By Lucy Caulkett And Bethany Ruby Rose-
A Court of Appeal judge has discredited the legal skills of lawyers in presenting proper grounds for why an appeal should succeed. Lord Justice Hickinbottom said barristers and their clients should expect harsh treatment if they continue to burden the courts with irrelevant and lengthy submissions.
Justice Hickinbottom made reference to a deportation case in Harverye v The Secretary of State for the Home Department , where he reminded lawyers to be conscious of the rules about documents submitted for appeal hearings. The case related to a Zimbabwe national who was appealing against his deportation, but lost his appeal simply by failing to present relevant arguments. Hickinbottom said a ‘straightforward and narrow’ issue was ‘all but lost in the plethora of paper’ involved with the appeal. He said the court was forced to spend considerable time and effort on issues that were never going to be relevant.
In a discrediting comments to barristers, he said the presented grounds of appeal, skeleton arguments and oral submissions often‘lacked the required and expected focus’.
‘The grounds of appeal are the well from which the argument must flow,’ added the judge. ‘The reasons why it is said the decision is wrong or unjust must not be included in the grounds, and must be confined to the skeleton argument.’
Hickinbottom LJ said that where a skeleton argument did not comply with requirements set out in Civil Procedure Rules, it may be returned to its author by the Civil Appeals Office and ultimately costs for drafting it disallowed.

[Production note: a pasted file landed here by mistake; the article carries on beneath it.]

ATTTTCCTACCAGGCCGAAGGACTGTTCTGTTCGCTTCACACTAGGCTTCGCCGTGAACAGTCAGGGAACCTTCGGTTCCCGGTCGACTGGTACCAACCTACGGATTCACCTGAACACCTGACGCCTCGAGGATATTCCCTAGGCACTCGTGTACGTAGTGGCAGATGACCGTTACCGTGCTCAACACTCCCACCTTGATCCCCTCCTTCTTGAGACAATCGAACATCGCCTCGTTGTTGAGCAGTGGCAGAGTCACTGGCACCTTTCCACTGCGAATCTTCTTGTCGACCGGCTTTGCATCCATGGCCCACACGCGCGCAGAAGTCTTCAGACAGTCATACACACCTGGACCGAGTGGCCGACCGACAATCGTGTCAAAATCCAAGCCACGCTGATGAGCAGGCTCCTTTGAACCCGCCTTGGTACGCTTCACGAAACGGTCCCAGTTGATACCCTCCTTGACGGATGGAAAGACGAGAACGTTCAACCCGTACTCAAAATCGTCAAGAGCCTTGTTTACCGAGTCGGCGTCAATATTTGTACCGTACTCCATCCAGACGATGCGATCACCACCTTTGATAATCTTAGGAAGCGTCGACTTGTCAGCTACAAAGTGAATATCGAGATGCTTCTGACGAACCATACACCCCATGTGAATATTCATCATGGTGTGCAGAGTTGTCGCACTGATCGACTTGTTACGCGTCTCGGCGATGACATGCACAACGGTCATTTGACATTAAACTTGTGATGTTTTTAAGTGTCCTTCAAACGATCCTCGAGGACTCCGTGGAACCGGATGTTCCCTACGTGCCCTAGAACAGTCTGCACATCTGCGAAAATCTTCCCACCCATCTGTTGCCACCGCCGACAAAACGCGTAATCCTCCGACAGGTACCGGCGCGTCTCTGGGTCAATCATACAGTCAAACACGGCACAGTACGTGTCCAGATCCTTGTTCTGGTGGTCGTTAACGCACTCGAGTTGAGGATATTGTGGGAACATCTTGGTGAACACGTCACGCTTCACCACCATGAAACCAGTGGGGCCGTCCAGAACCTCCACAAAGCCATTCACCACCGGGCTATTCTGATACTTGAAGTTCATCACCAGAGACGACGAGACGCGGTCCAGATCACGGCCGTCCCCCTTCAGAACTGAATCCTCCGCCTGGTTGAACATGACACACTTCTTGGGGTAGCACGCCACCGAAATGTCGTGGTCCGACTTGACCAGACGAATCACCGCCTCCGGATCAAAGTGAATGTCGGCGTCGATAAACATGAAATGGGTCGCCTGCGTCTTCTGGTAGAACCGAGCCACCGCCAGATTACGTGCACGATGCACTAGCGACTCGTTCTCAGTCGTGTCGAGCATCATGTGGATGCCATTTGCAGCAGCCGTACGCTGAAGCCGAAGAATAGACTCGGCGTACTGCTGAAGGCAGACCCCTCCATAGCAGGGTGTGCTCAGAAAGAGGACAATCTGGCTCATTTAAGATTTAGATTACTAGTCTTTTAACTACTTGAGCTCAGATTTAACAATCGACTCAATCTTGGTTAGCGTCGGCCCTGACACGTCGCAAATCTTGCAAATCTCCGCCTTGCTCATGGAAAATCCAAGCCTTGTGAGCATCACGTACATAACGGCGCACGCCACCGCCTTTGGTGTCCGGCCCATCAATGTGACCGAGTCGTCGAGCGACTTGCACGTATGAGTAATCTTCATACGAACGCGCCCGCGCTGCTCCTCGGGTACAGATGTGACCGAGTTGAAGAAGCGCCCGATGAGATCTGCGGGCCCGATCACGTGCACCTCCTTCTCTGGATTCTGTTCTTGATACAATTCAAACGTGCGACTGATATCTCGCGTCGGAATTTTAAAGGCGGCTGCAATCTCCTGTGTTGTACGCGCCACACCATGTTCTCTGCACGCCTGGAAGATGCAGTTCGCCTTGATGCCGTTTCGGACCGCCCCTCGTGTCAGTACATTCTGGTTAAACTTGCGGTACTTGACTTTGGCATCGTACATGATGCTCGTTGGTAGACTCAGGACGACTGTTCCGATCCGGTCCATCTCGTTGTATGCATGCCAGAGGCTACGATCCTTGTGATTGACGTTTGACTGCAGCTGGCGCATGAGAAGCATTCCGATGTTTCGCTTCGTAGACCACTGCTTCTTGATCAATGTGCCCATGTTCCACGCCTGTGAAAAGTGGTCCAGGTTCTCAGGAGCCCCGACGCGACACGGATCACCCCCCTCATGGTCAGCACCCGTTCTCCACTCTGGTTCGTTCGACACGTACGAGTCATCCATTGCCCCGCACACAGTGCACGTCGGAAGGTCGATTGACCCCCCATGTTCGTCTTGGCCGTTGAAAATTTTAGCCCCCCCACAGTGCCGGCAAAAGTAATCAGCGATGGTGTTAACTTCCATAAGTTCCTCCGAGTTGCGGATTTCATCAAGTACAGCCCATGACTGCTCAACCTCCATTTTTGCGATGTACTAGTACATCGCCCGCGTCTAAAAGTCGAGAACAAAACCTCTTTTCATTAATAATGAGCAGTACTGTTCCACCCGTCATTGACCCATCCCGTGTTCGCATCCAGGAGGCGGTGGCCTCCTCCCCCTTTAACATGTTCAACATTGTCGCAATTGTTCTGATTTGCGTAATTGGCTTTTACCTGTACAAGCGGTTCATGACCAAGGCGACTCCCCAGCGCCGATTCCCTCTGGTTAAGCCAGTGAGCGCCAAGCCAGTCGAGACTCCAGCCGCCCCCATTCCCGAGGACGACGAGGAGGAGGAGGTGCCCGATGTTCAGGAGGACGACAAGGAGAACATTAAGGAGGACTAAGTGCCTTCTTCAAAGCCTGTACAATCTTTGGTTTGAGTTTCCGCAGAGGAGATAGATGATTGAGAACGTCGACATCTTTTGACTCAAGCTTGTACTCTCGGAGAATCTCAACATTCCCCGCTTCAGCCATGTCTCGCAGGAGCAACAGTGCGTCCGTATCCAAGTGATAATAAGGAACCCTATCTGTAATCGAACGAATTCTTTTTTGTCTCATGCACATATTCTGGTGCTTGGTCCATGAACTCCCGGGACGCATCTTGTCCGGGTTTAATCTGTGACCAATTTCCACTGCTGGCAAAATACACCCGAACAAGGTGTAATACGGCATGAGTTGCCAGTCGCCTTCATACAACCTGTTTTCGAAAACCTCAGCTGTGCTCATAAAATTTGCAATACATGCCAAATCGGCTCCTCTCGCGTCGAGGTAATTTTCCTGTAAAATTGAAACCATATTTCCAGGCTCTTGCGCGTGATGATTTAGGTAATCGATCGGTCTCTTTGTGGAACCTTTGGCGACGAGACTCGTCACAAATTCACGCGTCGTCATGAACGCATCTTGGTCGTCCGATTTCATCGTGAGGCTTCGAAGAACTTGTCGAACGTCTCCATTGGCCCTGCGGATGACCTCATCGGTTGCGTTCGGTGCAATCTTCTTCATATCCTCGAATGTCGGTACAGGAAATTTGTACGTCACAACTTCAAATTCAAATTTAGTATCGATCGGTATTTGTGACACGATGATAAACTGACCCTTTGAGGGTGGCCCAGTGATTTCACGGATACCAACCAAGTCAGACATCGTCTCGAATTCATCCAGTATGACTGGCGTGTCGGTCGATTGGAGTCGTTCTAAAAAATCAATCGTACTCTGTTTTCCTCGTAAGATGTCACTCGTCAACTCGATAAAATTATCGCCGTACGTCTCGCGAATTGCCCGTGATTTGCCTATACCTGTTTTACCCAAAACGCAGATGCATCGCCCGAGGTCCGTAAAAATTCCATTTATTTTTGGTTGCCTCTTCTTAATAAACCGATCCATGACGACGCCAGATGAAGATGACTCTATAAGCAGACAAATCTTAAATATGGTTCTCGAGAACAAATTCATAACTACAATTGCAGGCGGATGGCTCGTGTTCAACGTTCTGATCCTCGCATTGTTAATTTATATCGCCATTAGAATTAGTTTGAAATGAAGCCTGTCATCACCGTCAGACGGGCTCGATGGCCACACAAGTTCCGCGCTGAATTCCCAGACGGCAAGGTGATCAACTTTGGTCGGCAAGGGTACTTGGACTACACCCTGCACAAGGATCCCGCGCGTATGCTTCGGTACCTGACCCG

’Where there is a failure to comply with such important mandatory procedural rules, the courts have a variety of sanctions (including costs orders) at their command,’ he added. He said compliance with the rules will ensure that appeal hearings are properly focused and can have the resources devoted to them that they deserve. Making reference to another case in Hickey, the judge usefully pointed out that sometimes appellants mare granted [permission to appeal on grounds that are different to those actually used when their hearing date actually arrives.
Hickinbottom LJ said that where an appellant proposes substantial changes to the grounds of appeal from those upon which he has obtained permission to appeal but has made no application – or no reasonably prompt application – to amend, he ‘should not expect an appeal court to be sympathetic’. His warning is useful, but also raises questions relating to the professional competence of barristers who should know how to present a successful appeal